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I am trying to solve Q10 from Project Euler. I am using JavaScript and Sieve of Atkins algorithm to solve the problem. When I run the code on browsers(Safari and FF) the browsers prompts that the script is unresponsive. Even if I let the script to continue I never got the answer. I know there are threads for the same Project Euler problem.

My questions would be:-

1.How far JavaScript is capable to solve such complex mathematical problems for browsers?

2.Is there any other environment where I can I test my JavaScript programs?

Thank you All.

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You might want to use web workers (HTML5); they run in a separate thread so as not to let your browser freeze. Concerning JavaScript speed, this changes everyday with the browser updates... – pimvdb Jul 22 '11 at 12:07
This sounds like a job for node.js. Or you could write it in some other scripting language to see if it finishes, and then convert it to JavaScript. – Pat Jul 22 '11 at 12:09
It's definitely possible with the right algorithm. If it freezes (for longer than a few seconds), your algorithm is just not good enough yet. – delnan Jul 22 '11 at 12:11
Isn't Atkins a bit overkill? For the numbers smaller than two millions even a brute force approach in javascript (just looping over all odd numbers starting at 3 and check if they're prime) solves the question in about one second on chrome... – 6502 Jul 22 '11 at 12:23
up vote 5 down vote accepted
  1. I would have thought as capable as any other - JavaScript implementations have been optimised a lot in recent years thanks to increased used in the web.

  2. You can use either node.js or CScript (a command line version of the Windows Script host - this is supplied as part of Windows).

If I remember my implementation of that question (in Python) was significantly slower than I thought it would be. The chances are the slowness is due to your algorithm rather than the language.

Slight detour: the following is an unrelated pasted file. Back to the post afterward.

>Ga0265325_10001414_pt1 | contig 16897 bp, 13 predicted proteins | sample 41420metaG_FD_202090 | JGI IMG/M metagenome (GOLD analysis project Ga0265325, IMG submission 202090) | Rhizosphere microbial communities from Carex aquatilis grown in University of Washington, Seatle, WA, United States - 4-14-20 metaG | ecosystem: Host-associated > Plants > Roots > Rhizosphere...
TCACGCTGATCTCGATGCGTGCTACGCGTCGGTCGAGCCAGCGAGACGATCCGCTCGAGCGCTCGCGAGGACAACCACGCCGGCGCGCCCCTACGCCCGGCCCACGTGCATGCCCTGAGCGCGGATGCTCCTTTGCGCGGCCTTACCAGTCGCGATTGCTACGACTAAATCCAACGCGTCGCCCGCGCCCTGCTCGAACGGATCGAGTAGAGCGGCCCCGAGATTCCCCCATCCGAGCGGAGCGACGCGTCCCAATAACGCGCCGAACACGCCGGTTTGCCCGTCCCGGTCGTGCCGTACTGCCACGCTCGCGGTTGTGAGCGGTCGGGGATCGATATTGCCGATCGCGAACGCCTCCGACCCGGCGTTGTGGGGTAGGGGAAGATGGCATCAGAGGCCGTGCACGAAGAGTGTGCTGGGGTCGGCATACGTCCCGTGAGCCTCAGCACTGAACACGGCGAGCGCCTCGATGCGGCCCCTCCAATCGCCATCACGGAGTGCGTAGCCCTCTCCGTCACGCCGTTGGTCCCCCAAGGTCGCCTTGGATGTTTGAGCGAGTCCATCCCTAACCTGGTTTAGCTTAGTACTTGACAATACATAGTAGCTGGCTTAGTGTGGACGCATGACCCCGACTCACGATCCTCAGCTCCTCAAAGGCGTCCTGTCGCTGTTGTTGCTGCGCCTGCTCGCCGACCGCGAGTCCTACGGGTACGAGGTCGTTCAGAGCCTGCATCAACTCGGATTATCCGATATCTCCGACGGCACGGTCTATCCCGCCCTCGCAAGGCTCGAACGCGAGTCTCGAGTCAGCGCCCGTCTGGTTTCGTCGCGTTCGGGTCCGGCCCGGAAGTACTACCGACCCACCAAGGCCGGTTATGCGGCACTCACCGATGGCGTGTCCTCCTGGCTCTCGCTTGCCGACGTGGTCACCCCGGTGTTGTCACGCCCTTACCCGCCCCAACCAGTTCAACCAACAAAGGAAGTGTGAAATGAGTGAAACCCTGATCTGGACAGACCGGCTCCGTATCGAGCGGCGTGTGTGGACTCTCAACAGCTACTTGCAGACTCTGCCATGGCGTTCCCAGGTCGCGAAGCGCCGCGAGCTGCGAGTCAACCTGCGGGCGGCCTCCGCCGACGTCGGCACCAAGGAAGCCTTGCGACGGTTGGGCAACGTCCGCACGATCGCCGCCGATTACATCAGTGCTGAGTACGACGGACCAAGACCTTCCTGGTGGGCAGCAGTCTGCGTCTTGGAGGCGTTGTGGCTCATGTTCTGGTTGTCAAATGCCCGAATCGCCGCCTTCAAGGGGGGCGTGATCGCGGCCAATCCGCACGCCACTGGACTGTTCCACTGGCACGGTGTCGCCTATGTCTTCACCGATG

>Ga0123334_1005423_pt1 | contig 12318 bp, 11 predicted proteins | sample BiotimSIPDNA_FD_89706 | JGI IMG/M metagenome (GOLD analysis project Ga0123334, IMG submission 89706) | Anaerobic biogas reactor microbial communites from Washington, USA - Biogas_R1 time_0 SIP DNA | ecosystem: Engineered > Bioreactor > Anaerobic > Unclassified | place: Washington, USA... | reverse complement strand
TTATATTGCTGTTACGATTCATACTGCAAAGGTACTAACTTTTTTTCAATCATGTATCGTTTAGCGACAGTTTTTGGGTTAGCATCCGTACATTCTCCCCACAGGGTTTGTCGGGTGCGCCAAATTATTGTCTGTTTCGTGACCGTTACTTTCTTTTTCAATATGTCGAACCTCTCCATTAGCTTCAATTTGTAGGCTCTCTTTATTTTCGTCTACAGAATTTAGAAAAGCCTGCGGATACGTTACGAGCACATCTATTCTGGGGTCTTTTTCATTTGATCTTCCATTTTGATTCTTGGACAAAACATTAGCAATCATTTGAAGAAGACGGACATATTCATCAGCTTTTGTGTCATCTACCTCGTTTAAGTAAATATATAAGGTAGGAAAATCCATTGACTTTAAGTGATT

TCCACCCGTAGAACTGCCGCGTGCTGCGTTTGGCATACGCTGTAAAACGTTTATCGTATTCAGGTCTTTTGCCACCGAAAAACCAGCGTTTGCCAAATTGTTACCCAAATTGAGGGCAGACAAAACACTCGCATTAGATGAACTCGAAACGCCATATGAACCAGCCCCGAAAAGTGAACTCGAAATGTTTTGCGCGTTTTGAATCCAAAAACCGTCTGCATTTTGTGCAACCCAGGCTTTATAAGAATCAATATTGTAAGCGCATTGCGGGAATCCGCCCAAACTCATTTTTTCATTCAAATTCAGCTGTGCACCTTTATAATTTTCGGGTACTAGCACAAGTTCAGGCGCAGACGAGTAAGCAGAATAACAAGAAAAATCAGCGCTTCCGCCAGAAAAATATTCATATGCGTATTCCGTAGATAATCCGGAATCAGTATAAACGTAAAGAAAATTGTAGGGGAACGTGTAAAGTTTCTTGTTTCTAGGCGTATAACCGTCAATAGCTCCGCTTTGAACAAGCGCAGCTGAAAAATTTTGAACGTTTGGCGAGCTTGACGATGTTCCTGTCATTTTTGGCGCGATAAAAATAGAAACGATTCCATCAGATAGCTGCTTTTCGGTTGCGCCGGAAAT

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The goal of project Euler is to get you thinking, mathematically. Think of brute forcing, and you will be stuck. Here is an implementation of the Sieve of Eratosthenes

function problem10() {

    var i, j, k, l = Math.floor((2000000-1)/2), a = [];
    for (i = 0; i < l; i++) {
        a[i] = true;
    } var m = Math.sqrt(2000000);
    for (i = 0; i <= m; i++) {
        if (a[i]) {
            j = 2 * i + 3;
            k = i + j;
            while (k < l) {
                a[k] = false;
                k += j;
    } var s = 2;
    for (i = 0; i < l; i++) {
        if (a[i]) {
            s += 2 * i + 3;
    return s;


var d1 = new Date().getTime();
var answer = problem10();
var d2 = new Date().getTime();

console.log('Answer:' + answer + ' time:' + (d2 - d1));

You can run it on the chrome developer's console (Ctrl + Shift + J). And guess what, it clocks 0.1 second.

share|improve this answer
This worked. Plus one. Chrome 24.0.1312.57 for os x. – David West Feb 13 '13 at 15:40
function problem10(){

    var a = 0;

    function isPrime(n){
        var i = 2;
        var b = true;
        while(i<=Math.sqrt(n) && b){
            b = n%i===0?false:true;
        return n<2?false:b;

    return a;

share|improve this answer
Where did you test this did you test it in a browser? wich browser and so on. – Pablo Karlsson Oct 14 '12 at 13:09
@PabloKarlsson, I wrote it in chrome. are you having any problems running it? – user1673499 Oct 20 '12 at 3:59

You could try testing your implementation on node.js.

However, I would bet that you have a problem with your code. JavaScript in a modern browser is pretty quick (and generally you should get Project Euler answers very quickly; it's not designed to require high amounts of computing power).

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